Caregiving crisis? Employers slow to catch up to ‘sandwich generation.’

Ryan Mercer/The Burlington Free Press/AP/FILE
Lauren Mohan of Benson, Vt., quit her job to take care of her 90-year-old mother. She said she really didn't have an alternative as it is impossible to find Alzheimer's care for patients on Medicaid. A new study finds that many Americans have had to leave jobs because of caregiving demands, and still more are struggling to balance those demands with their jobs.

“American companies are facing a caregiving crisis – they just refuse to acknowledge it.” Those are the blunt opening words of a recently released analysis by two Harvard Business School researchers. After polling a diverse set of US workplaces – 301 employers and 1,500 employees – Joseph Fuller and Manjari Raman found a mismatch between worker needs and employer awareness. Workers see rising demands to also be caregivers, not least because so many have parents to care for, not just kids. By the 2030s, for the first time, the number of Americans age 65 and older is expected to be more than the number of those under 18.5. All this helps explain why things like child care, elder care, and paid family leave are potent issues for state policymakers and presidential candidates. But it also makes bottom-line sense as part of employers’ agenda. The Harvard researchers find that 80 percent of workers with caregiving responsibilities say those duties affect their work performance. And half of workers age 26 to 35 have voluntarily left a job because of caregiving tasks. Building the culture of a “caring company” could become a competitive advantage.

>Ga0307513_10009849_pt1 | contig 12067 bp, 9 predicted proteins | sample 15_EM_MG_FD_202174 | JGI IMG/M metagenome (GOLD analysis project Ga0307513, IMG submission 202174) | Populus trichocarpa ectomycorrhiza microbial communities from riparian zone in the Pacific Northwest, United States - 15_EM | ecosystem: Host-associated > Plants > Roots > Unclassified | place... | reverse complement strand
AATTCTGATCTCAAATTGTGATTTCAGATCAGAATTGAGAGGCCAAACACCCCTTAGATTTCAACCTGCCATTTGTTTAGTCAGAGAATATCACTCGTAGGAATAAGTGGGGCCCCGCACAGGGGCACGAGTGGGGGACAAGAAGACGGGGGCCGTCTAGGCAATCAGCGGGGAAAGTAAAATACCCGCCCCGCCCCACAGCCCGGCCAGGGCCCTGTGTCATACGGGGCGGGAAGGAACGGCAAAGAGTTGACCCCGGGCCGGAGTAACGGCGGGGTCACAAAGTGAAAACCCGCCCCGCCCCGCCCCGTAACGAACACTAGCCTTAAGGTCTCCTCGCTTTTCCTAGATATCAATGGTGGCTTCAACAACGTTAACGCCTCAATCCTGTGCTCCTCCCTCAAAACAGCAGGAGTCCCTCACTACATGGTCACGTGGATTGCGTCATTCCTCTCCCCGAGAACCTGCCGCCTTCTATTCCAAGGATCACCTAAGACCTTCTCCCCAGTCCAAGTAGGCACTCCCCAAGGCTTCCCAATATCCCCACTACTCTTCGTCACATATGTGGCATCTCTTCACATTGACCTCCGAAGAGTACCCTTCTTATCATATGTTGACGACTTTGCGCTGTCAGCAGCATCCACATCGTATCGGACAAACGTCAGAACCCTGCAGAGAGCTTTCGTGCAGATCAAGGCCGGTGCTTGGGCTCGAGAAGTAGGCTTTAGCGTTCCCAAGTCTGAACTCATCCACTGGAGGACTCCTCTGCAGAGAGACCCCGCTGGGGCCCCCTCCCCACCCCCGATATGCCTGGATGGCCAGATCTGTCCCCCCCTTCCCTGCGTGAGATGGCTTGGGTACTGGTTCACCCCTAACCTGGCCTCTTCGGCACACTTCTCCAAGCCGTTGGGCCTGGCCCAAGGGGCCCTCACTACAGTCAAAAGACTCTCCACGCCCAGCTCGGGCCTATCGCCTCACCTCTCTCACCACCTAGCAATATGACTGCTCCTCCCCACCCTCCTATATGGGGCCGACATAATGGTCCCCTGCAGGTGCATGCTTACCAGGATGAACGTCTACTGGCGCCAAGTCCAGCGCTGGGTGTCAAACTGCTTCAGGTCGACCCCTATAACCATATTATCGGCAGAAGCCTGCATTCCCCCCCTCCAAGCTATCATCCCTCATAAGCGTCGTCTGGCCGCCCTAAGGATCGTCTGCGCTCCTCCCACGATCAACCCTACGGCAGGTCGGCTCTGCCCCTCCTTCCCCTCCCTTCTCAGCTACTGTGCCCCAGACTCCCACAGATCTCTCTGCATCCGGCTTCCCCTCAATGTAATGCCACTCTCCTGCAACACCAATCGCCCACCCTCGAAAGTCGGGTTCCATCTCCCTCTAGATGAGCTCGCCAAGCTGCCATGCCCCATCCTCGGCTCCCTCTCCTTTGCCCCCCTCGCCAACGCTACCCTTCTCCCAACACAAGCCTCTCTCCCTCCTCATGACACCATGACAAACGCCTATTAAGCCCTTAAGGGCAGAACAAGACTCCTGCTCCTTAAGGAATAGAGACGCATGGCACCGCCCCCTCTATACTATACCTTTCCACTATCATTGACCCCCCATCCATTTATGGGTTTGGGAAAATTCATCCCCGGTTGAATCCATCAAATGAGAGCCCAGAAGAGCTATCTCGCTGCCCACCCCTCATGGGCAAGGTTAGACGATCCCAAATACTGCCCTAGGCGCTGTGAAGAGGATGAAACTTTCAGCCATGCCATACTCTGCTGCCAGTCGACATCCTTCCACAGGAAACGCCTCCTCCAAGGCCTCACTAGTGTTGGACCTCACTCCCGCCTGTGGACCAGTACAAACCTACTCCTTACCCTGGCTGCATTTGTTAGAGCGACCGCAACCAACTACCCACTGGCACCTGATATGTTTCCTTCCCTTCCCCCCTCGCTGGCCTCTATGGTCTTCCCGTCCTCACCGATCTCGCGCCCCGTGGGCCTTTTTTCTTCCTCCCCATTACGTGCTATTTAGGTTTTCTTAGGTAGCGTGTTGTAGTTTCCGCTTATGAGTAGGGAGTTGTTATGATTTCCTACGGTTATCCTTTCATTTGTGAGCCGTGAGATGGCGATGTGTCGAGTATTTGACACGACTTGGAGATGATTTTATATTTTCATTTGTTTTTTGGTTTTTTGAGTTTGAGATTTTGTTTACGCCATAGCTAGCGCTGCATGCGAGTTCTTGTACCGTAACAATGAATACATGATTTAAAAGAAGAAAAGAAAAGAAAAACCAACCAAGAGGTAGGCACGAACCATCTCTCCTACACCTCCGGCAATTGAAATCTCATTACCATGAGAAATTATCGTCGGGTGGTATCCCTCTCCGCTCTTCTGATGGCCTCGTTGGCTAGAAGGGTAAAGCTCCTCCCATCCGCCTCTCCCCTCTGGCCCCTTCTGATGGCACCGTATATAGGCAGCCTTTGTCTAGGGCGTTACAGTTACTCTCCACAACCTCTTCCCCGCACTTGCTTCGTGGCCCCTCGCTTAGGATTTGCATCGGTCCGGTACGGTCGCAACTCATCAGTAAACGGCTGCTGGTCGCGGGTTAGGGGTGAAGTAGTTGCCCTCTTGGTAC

"The Caring Company," a report by Joseph B. Fuller and Manjari Raman of Harvard Business School.

Jacob Turcotte and Mark Trumbull/Staff

Why We Wrote This

Balancing work and family is a familiar challenge. We were intrigued by a new workplace survey that emphasizes the role that employers, not just government, can play in finding solutions.

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